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;Inside Macintosh: Memory /
Chapter 2 - Memory Manager

About the Memory Manager

The Memory Manager is the part of the Macintosh Operating System that controls the dynamic allocation of memory space. Ordinarily, you need to access information only within your own application's heap, stack, and A5 world. Occasionally, however, you might need to use the Memory Manager to allocate temporary memory outside of your application's partition or to initialize new heap zones within your application partition. You might also need to read a system global variable to obtain information about the environment in which your application is executing.

The Memory Manager provides a large number of routines that you can use to perform various operations on blocks within your application partition. You can use the Memory Manager to

The Memory Manager also provides routines that you can use to access areas of memory outside your application partition. You can use the Memory Manager to

This section describes the areas of memory that lie outside your application partition.
It also describes multiple heap zones.

Temporary Memory

In the Macintosh multitasking environment, your application is limited to a particular memory partition (whose size is determined by information in the 'SIZE' resource of your application). The size of your application's partition places certain limits on the size of your application heap and hence on the sizes of the buffers and other data structures that your application can use.

If for some reason you need more memory than is currently available in your application heap, you can ask the Operating System to let you use any available memory that is not yet allocated to any other application. This memory, called temporary memory, is allocated from the available unused RAM; in general, that memory is not contiguous with the memory in your application's zone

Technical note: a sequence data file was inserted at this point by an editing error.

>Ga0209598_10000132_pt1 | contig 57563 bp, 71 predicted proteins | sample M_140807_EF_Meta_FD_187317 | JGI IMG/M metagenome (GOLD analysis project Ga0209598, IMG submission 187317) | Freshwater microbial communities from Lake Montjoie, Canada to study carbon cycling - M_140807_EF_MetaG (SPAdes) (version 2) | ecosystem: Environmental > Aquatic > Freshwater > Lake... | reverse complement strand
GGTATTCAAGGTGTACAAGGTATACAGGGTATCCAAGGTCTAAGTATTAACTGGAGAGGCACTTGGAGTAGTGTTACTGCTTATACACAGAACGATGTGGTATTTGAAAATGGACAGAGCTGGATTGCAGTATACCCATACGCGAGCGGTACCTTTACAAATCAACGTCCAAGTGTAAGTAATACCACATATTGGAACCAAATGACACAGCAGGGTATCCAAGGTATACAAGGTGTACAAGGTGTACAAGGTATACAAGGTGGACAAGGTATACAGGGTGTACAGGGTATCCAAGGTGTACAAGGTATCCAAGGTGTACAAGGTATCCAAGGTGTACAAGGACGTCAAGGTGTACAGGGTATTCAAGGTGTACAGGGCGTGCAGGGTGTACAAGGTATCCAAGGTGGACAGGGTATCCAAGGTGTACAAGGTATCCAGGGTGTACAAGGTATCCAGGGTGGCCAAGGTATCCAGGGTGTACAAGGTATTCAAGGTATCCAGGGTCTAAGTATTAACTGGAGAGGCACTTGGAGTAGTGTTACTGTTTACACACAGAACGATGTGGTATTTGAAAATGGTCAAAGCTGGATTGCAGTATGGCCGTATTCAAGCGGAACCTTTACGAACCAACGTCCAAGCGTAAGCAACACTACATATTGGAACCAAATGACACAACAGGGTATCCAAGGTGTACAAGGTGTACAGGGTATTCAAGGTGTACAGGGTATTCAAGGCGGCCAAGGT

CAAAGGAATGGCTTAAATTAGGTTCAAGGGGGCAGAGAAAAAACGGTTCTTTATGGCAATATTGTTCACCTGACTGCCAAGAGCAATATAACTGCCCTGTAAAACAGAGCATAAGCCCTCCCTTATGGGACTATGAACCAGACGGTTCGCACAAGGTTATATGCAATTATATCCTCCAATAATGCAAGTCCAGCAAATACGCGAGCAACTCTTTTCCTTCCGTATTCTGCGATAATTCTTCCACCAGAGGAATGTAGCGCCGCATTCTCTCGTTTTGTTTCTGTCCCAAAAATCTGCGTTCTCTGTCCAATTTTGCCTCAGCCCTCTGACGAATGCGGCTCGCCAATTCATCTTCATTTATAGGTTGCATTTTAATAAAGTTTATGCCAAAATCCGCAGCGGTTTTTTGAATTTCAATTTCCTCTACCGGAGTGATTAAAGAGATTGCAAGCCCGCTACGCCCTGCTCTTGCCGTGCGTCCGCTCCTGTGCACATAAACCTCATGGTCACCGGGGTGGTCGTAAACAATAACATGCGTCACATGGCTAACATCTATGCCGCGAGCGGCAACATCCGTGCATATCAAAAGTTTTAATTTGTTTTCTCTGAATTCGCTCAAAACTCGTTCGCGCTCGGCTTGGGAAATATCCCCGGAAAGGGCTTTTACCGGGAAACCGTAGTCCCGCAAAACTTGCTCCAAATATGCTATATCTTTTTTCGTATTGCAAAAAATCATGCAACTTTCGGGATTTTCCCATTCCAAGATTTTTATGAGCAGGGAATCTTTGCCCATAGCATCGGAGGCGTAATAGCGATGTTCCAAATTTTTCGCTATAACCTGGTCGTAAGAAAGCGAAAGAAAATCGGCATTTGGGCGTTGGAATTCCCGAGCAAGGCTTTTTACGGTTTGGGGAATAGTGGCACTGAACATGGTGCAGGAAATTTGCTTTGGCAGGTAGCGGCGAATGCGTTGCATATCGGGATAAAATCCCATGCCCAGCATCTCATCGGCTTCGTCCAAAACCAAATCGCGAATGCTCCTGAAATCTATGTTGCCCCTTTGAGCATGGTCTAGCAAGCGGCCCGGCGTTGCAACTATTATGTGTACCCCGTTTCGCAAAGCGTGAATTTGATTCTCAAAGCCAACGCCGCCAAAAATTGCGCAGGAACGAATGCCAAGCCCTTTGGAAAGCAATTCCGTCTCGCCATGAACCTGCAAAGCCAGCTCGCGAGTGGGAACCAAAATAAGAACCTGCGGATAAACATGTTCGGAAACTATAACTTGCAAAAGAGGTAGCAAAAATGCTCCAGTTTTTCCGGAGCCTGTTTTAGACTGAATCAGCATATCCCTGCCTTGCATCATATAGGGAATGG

Your application should use temporary memory only for occasional short-term purposes that could be accomplished in less space, though perhaps less efficiently. For example, if you want to copy a large file, you might try to allocate a fairly large buffer of temporary memory. If you receive the temporary memory, you can use the large buffer to copy data from the source file into the destination file. If, however, the request for temporary memory fails, you can instead use a smaller buffer within your application heap. Although the use of a smaller buffer might prolong the copy operation, the file is nonetheless copied.

One good reason for using temporary memory only occasionally is that you cannot assume that you will always receive the temporary memory you request. For example, if two or more applications use all available memory outside the system partition, then a request by any of them for some temporary memory would fail.

Another strategy for using temporary memory is to use it, when possible, for all nonessential memory requests. For example, you could allocate window records and any associated window data using temporary memory. This scheme allows you to keep your application partition relatively small (because you don't need space for nonessential tasks) but assumes that users will not fill up the available memory with other applications.

Multiple Heap Zones

A heap zone is a heap (that is, an area in which you can dynamically allocate and release memory on demand) together with a zone header and a zone trailer. The zone header is an area of memory that contains essential information about the heap, such as the number of free bytes in the heap and the addresses of the heap's grow-zone function and purge-warning procedure. The zone trailer is just a minimum-sized block placed as a marker at the end of the heap zone. (See "Heap Zones" on page 2-19 for a complete description of zone headers and trailers.)

When your application is executing, there exist at least two heap zones: your application's heap zone (created when your application was launched) and the
system heap zone (created when the system was started up). The system heap zone is the heap zone that contains the system heap. Your application heap zone (also known
as the original application heap zone) is the heap zone initially provided by the Memory Manager for use by your application and any system software routines your application calls.

Ordinarily, you allocate and release blocks of memory in the current heap zone, which by default is your application heap zone. Unless you change the current heap zone (for example, by calling the InitZone or SetZone procedures), you do not need to worry about which is the current zone; all blocks that you access are taken from the current heap zone, that is, your application heap zone.